|Journal||History Workshop Journal|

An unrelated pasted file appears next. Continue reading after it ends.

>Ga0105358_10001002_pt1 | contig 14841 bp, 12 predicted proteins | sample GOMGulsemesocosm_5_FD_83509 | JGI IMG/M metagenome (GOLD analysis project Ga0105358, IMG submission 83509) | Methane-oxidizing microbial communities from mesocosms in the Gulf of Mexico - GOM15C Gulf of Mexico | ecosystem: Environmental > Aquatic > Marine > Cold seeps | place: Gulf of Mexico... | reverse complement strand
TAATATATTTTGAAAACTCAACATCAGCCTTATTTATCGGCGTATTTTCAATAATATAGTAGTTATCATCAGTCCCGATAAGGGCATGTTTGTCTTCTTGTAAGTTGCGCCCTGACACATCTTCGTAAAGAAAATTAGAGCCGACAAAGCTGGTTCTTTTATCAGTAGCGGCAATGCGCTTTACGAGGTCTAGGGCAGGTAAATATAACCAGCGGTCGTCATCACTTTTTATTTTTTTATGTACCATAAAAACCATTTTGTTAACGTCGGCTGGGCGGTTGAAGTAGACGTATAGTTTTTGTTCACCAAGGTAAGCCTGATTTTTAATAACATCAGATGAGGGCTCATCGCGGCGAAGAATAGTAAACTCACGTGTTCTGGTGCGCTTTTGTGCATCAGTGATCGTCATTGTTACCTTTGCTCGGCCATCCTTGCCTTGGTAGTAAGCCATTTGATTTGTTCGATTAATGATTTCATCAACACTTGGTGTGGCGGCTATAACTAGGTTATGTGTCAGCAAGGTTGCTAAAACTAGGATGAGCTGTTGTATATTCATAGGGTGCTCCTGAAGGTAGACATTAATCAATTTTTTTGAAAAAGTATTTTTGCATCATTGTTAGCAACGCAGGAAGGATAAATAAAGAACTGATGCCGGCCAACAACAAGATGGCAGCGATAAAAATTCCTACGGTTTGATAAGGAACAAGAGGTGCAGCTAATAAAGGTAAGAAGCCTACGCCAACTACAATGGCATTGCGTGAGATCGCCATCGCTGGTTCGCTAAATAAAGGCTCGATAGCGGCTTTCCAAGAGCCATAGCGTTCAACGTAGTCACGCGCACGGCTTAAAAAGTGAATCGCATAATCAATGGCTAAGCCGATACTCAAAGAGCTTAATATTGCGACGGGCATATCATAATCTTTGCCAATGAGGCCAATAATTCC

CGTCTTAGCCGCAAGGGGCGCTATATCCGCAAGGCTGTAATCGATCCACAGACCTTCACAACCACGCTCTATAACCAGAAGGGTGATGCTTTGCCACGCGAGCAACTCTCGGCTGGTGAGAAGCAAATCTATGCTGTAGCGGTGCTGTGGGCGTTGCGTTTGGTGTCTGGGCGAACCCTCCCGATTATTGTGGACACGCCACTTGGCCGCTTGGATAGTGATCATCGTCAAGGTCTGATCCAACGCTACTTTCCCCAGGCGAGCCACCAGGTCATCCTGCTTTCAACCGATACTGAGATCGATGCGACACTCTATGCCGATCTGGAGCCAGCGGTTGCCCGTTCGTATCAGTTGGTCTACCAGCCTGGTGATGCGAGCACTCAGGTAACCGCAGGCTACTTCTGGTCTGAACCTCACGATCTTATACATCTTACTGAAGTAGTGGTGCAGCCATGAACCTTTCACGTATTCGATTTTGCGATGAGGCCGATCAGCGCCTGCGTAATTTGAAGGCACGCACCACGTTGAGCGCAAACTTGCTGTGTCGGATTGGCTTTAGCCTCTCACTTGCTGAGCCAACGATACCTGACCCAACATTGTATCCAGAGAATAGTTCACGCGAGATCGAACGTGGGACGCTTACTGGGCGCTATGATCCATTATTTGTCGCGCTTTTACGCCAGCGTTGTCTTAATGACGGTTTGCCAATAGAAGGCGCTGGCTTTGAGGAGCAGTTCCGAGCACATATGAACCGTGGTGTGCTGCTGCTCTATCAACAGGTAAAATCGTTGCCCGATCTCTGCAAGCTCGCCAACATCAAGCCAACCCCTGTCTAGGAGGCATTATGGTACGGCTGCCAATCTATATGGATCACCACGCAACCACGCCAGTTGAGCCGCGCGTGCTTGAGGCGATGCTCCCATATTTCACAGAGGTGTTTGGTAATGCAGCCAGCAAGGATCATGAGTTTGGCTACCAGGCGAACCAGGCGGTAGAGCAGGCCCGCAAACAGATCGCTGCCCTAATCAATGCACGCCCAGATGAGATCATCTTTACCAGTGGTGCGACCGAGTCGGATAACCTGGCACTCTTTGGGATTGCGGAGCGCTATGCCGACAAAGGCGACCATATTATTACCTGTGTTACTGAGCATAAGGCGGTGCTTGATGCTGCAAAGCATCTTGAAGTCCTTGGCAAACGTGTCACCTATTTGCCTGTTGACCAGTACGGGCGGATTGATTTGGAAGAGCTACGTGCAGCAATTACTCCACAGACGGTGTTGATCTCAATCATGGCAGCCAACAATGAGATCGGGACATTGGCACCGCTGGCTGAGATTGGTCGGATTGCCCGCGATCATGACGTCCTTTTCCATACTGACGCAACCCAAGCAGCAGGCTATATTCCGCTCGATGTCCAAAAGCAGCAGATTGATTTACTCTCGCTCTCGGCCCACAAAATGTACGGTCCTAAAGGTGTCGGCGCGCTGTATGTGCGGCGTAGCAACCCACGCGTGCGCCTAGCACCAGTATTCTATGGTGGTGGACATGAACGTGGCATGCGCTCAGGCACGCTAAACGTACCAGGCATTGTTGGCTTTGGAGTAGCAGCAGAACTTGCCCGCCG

The centenary of the First World War has generated a renewed focus on the conflict, and is an appropriate time for a reappraisal of the role of the British Left in this period. Most work on the labour movement and the war has tended to focus on strikes, conscientious objectors and the peace movement. Yet this approach obscures the significance of labour patriotism in this period, and the huge contribution to the war effort and domestic struggles made by the Left during the conflict. Whilst the trade-union movement and the Parliamentary Labour party had planned to form a Peace Emergency: Workers’ National Committee to co-ordinate the Left’s anti-war effort, the declaration of hostilities on 4 August changed their priorities. The prospective Peace Committee transformed into the War Emergency: Workers’ National Committee (WNC). It was this body that ensured labour-movement cohesion, relevance, and achievement throughout the long and draining years of the war.